Kathryn Hume similarly credits her parents’ influence for her courage to pursue her career path. Her father was a mathematician and engineer and, more significantly, her mother was a tech business woman who set the example that it is acceptable to have a career, a strong opinion in business, and also be a loving, supportive mother at home.

Hailey Buckingham, the second female data scientist hired at Cylance, began her training and education in biology and chemistry, with her undergraduate degree in biological science. Data science was not on her radar at all but she had always been computer savvy, and had a talent and interest in solving problems and mathematics. When she was younger than 15, she happened to come across a broken computer — and fixed it. That was a start of a beautiful relationship with computers.

Buckingham most definitely was not encouraged to take the traditional route to data science. “I got a lot of kickback along the way. I have so many stories I could tell about how I was not taken seriously in IT. For example in a chemistry class our computer system was making errors – so I took it upon myself to fix the machine. It took hours, but I succeeded, yet the reaction from my TA was to say it was not necessary, and I should have just asked someone else to do it for me, rather than giving me credit for what I had done. The attitude has been that I am not doing what I am ‘supposed’ to be doing. When I ask questions, I am more likely to get direct answers from my university professors rather than challenges like they give my male counterparts.”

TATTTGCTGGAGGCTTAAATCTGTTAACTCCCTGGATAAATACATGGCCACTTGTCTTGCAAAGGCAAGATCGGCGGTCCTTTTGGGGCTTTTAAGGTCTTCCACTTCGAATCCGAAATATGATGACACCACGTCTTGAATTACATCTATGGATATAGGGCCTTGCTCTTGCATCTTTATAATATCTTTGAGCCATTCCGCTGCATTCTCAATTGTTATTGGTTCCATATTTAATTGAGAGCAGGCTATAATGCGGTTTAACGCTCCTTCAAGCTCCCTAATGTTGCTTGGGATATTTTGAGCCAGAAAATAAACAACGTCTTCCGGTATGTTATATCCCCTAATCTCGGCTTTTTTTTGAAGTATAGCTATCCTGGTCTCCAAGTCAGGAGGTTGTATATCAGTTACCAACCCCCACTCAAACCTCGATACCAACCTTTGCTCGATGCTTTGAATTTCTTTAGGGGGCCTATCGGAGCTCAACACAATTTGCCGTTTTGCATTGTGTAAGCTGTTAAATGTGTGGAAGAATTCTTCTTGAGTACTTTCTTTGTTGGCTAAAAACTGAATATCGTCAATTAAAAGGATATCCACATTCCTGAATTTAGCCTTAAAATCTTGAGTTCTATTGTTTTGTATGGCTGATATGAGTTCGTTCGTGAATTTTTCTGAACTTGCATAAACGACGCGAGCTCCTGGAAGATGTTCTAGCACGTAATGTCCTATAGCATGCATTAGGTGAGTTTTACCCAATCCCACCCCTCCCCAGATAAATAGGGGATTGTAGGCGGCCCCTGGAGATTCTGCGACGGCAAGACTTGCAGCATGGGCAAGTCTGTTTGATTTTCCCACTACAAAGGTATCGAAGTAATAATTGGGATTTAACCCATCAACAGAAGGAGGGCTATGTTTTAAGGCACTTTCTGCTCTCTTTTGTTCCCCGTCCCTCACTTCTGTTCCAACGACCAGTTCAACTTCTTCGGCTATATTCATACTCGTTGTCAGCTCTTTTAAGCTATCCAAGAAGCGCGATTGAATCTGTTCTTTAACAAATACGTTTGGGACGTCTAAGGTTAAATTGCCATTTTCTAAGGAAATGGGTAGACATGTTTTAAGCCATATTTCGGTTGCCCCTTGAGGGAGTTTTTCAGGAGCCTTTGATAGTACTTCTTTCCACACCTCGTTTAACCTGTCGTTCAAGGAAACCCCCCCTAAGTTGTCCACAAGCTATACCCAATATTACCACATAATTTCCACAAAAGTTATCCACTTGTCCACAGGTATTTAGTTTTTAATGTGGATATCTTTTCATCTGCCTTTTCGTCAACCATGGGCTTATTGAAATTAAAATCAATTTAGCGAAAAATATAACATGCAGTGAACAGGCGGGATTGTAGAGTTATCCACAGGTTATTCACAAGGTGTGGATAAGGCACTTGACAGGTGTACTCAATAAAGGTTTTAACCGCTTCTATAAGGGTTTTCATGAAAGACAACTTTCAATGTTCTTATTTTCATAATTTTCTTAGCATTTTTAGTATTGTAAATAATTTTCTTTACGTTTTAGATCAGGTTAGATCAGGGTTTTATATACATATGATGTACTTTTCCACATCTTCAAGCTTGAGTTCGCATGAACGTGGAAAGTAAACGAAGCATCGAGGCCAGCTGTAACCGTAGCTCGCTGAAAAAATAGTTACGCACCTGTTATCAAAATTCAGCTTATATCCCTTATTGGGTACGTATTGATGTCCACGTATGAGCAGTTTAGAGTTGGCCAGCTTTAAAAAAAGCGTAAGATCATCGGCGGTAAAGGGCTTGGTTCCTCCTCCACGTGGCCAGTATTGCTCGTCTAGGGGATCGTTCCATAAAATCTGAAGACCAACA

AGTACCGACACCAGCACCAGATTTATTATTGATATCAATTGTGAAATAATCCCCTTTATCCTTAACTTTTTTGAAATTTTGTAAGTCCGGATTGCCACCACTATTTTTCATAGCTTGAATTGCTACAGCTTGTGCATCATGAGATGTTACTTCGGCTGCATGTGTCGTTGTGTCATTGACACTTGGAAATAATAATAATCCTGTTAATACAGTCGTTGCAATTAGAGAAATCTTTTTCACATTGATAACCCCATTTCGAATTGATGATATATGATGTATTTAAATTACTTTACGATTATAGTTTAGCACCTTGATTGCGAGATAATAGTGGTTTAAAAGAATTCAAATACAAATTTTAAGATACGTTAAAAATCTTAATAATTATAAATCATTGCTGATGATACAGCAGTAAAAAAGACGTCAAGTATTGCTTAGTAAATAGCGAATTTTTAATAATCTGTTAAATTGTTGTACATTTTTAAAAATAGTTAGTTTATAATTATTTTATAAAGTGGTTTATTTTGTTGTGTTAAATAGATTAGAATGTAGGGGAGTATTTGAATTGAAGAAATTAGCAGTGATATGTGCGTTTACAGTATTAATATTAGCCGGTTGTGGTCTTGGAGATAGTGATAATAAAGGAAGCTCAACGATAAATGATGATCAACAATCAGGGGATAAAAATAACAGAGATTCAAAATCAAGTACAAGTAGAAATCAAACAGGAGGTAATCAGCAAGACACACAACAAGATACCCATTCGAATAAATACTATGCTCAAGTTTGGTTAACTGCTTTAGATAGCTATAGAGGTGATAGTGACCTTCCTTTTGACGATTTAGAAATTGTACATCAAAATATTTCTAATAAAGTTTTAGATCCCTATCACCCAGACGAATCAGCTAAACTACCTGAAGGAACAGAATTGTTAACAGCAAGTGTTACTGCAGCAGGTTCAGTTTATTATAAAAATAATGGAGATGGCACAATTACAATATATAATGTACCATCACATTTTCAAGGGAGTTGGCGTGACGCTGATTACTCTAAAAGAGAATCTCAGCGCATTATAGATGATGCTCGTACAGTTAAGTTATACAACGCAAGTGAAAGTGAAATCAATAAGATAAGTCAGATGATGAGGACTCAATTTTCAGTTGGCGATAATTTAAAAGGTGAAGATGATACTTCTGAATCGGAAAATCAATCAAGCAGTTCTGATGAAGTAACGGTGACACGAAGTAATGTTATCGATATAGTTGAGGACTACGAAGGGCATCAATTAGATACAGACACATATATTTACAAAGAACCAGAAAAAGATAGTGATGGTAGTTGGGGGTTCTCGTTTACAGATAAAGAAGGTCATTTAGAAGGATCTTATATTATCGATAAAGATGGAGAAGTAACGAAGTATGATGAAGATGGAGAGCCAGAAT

AI – the career leap for women

Kathryn Hume began her career in AI working for a startup. Whilst she enjoyed the fast paced, team and goal orientated world of the private sector,  and applying her problem solving skills to address her clients’ business challenges, she always found she was lacking in passion for the subject at hand until she found AI.

“As someone with a combined maths and humanities, languages and literature background, AI is so appealing. The technology is seeping into every part of our life. It is governing the images and posts that we see on social media, it is starting to dictate the clothing selection we make from what is suggested to us when browsing on the Internet, what routes we take on the way to work. It is absolutely pervasive and most importantly there are tools that are beginning to engage human social channels, such as speech, text, images. It is an incredibly exciting time to be working in this domain.”

Breaking into a career in AI was not difficult for Zhao.  Soon after she finished her course she became interested in AI and machine learning and its potential to change our lives for the better and revolutionise every industry. She heard about Cylance through a friend who referred her to the company. Cylance embraced Zhao from the start, and she has been treated as an equal to her male counterparts ever since. Zhao and Buckingham feel that at Cylance, they have a voice and are respected for the skills and innovation they bring to data science and AI.


Women and AI – a powerful combination for the future of AI

AI clearly has the potential to break new ground for gender equality in high technology industries. AI affects every aspect of our lives, and every industry – from manufacturing and healthcare to retail and fashion. Its universal appeal is attracting more women into the field and what’s more, as more women involved, AI applications might truly reflect the values and of all people, for the benefit of us all.